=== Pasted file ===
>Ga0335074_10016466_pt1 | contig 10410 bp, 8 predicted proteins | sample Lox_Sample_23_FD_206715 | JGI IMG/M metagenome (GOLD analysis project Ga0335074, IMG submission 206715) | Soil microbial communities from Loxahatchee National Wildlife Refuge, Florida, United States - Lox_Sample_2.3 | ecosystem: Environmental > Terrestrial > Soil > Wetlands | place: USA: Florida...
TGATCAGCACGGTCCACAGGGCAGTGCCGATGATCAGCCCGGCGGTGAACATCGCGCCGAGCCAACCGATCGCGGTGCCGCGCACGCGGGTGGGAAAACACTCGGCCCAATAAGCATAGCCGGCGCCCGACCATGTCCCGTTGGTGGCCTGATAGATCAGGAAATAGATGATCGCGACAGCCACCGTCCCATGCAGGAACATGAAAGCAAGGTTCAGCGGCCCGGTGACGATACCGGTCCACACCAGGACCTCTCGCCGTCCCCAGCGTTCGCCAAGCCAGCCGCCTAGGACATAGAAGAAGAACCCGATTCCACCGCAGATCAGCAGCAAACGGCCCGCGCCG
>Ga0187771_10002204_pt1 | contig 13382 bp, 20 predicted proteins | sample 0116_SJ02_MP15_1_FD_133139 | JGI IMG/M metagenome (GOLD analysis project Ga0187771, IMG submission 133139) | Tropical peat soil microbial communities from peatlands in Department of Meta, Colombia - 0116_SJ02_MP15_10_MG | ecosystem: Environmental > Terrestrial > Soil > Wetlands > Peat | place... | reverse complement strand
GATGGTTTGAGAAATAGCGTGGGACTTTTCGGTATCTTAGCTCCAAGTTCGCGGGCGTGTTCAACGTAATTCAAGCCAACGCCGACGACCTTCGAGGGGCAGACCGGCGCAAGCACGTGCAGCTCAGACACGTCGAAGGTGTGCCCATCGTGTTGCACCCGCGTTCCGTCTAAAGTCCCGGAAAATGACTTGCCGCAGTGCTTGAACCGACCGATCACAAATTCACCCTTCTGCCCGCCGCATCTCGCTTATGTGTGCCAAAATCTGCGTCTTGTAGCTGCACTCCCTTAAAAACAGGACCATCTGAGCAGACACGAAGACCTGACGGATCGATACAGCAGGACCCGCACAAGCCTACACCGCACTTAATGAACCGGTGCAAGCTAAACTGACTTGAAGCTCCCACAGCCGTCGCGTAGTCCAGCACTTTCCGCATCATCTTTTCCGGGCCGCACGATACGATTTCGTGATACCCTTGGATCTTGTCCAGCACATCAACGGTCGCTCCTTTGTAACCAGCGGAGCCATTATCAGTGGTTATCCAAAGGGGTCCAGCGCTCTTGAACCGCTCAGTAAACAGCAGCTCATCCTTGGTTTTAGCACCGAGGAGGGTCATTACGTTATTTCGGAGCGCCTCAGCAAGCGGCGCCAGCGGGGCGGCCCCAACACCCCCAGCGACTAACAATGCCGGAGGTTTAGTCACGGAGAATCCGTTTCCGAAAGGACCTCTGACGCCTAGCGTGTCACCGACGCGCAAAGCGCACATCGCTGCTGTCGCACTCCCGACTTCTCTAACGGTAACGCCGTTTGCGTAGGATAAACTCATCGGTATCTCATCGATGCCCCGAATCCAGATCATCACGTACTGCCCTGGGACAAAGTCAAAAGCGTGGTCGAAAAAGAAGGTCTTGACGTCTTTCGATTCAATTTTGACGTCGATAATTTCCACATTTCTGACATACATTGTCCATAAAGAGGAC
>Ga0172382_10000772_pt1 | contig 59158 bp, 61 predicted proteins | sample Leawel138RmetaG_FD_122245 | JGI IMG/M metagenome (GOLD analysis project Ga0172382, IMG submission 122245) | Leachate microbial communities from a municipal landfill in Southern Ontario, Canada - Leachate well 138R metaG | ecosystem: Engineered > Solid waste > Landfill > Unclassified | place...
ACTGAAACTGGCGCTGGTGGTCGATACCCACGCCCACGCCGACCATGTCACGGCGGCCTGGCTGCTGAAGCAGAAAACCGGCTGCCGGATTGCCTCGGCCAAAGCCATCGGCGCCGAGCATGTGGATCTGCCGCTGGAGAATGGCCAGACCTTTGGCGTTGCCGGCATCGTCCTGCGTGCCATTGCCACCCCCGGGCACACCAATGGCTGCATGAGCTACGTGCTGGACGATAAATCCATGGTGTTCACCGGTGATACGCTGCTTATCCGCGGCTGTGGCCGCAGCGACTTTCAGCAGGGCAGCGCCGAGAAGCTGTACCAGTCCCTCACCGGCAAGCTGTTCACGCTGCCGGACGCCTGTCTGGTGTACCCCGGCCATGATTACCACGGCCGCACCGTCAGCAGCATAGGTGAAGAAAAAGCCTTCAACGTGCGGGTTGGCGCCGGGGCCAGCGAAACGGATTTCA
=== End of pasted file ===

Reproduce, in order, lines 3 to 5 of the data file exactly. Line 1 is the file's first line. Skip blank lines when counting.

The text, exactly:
>Ga0187771_10002204_pt1 | contig 13382 bp, 20 predicted proteins | sample 0116_SJ02_MP15_1_FD_133139 | JGI IMG/M metagenome (GOLD analysis project Ga0187771, IMG submission 133139) | Tropical peat soil microbial communities from peatlands in Department of Meta, Colombia - 0116_SJ02_MP15_10_MG | ecosystem: Environmental > Terrestrial > Soil > Wetlands > Peat | place... | reverse complement strand
GATGGTTTGAGAAATAGCGTGGGACTTTTCGGTATCTTAGCTCCAAGTTCGCGGGCGTGTTCAACGTAATTCAAGCCAACGCCGACGACCTTCGAGGGGCAGACCGGCGCAAGCACGTGCAGCTCAGACACGTCGAAGGTGTGCCCATCGTGTTGCACCCGCGTTCCGTCTAAAGTCCCGGAAAATGACTTGCCGCAGTGCTTGAACCGACCGATCACAAATTCACCCTTCTGCCCGCCGCATCTCGCTTATGTGTGCCAAAATCTGCGTCTTGTAGCTGCACTCCCTTAAAAACAGGACCATCTGAGCAGACACGAAGACCTGACGGATCGATACAGCAGGACCCGCACAAGCCTACACCGCACTTAATGAACCGGTGCAAGCTAAACTGACTTGAAGCTCCCACAGCCGTCGCGTAGTCCAGCACTTTCCGCATCATCTTTTCCGGGCCGCACGATACGATTTCGTGATACCCTTGGATCTTGTCCAGCACATCAACGGTCGCTCCTTTGTAACCAGCGGAGCCATTATCAGTGGTTATCCAAAGGGGTCCAGCGCTCTTGAACCGCTCAGTAAACAGCAGCTCATCCTTGGTTTTAGCACCGAGGAGGGTCATTACGTTATTTCGGAGCGCCTCAGCAAGCGGCGCCAGCGGGGCGGCCCCAACACCCCCAGCGACTAACAATGCCGGAGGTTTAGTCACGGAGAATCCGTTTCCGAAAGGACCTCTGACGCCTAGCGTGTCACCGACGCGCAAAGCGCACATCGCTGCTGTCGCACTCCCGACTTCTCTAACGGTAACGCCGTTTGCGTAGGATAAACTCATCGGTATCTCATCGATGCCCCGAATCCAGATCATCACGTACTGCCCTGGGACAAAGTCAAAAGCGTGGTCGAAAAAGAAGGTCTTGACGTCTTTCGATTCAATTTTGACGTCGATAATTTCCACATTTCTGACATACATTGTCCATAAAGAGGAC
>Ga0172382_10000772_pt1 | contig 59158 bp, 61 predicted proteins | sample Leawel138RmetaG_FD_122245 | JGI IMG/M metagenome (GOLD analysis project Ga0172382, IMG submission 122245) | Leachate microbial communities from a municipal landfill in Southern Ontario, Canada - Leachate well 138R metaG | ecosystem: Engineered > Solid waste > Landfill > Unclassified | place...